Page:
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Is your employer paying you what you have earned?

In California and every other state, employers must pay their employees for the work they do. This may sound obvious, but you can probably think of numerous times when you stepped in off the clock to help a co-worker, agreed to stay and help after your shift ended, or took work home to finish it on your own time. These are just a few examples of wage theft, and they are illegal.

Unfortunately, employers often count on the fact that their workers do not know the laws that protect them from this kind of abuse, so it is important that you monitor your earnings and keep careful records of the time you put in on the job. This way, you may recognize when an employer is denying you your rightful earnings.

What is wage theft?

In some cases, a mistake on your paycheck is just that: a mistake. Your employer may have typed in the wrong numbers or simply forgotten to include some extra time you worked. Wage theft, on the other hand, is a systematic stealing from employees, and you have every right to fight back when this happens. Some common examples of wage theft include the following:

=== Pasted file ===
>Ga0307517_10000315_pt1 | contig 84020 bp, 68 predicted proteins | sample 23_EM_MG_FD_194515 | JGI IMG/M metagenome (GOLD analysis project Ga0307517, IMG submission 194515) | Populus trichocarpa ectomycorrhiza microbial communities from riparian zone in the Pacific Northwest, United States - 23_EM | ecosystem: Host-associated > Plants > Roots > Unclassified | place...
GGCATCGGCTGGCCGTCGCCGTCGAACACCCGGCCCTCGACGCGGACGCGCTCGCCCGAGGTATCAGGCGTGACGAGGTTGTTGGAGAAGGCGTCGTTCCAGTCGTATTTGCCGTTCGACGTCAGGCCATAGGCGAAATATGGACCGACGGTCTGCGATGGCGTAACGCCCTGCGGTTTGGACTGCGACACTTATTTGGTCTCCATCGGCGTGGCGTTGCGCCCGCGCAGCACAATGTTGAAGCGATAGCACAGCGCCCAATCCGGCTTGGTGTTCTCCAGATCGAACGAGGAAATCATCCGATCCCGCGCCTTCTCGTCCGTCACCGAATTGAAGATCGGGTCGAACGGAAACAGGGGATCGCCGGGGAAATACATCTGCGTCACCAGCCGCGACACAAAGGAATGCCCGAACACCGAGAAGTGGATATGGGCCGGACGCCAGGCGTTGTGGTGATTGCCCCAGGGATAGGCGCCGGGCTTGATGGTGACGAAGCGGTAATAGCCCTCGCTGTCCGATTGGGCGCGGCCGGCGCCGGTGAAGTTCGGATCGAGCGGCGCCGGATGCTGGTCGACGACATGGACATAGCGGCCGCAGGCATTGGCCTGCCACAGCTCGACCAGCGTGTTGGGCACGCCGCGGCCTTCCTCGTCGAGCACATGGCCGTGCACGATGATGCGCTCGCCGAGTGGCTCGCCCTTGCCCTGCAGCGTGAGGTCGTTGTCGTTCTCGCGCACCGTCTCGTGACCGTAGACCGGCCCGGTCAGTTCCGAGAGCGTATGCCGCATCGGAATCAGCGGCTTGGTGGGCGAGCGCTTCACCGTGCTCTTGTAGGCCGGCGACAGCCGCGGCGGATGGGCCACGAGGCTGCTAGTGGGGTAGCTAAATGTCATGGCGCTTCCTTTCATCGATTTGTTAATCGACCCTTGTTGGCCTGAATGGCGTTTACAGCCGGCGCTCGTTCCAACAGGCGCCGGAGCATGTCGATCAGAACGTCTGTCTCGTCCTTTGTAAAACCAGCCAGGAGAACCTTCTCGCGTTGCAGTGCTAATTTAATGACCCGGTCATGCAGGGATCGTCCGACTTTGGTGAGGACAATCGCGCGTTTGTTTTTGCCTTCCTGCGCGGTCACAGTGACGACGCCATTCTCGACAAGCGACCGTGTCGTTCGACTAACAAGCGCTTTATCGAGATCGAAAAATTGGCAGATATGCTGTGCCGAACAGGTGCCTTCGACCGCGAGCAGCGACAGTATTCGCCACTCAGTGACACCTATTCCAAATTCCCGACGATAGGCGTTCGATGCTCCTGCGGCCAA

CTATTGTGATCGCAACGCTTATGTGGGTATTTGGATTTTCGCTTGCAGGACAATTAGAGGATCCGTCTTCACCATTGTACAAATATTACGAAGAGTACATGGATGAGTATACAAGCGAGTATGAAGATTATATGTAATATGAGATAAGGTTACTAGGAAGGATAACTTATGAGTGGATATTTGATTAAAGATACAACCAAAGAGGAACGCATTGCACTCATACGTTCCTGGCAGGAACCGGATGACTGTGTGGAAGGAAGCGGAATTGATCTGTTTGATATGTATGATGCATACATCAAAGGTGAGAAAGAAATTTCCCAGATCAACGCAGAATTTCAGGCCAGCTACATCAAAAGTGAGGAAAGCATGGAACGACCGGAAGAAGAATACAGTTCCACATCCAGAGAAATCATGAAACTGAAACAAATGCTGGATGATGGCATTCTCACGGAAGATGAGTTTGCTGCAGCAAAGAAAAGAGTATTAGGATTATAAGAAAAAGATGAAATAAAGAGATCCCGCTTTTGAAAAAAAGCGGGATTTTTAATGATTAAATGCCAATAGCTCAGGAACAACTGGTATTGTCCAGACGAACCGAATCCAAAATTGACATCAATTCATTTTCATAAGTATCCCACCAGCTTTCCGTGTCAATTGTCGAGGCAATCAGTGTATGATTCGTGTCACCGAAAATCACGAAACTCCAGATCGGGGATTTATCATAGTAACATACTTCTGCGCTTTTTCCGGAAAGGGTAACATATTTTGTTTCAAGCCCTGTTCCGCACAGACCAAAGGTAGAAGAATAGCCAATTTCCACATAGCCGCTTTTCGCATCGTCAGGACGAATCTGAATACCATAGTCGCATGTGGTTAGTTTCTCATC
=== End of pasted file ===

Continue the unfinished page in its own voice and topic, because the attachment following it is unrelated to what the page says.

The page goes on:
• Paying you less than the state or federal minimum wage
  • Refusing to pay you the amount agreed upon at the time promised
  • Refusing to pay you at all or disappearing without paying you after you finish a job
  • Making illegal deductions from your check, such as charging you for errors, uniforms or other expenses that take your pay below minimum wage
  • Taking your tips or forcing you to put your tips into a pool that does not comply with California laws

These deductions or losses may not seem like much when you look at a single paycheck. However, an employer who violates your rights using any of these methods may deny you the chance for earning your overtime rate. This could easily add up to a significant loss of income, which is money you could use to save, invest or pay down debts.

What to do

If you notice something missing from your check, your boss may easily fix the mistake if you bring it to his or her attention. However, your fellow employees may be noticing the same deductions or miscalculations. This may indicate a pattern of wage theft that affects more than just you.

You may wish to obtain a professional opinion of your situation. If you reach out to an attorney who has knowledge and experience in California and federal wage and hour laws, you may find answers to your questions and guidance in taking the next appropriate steps.

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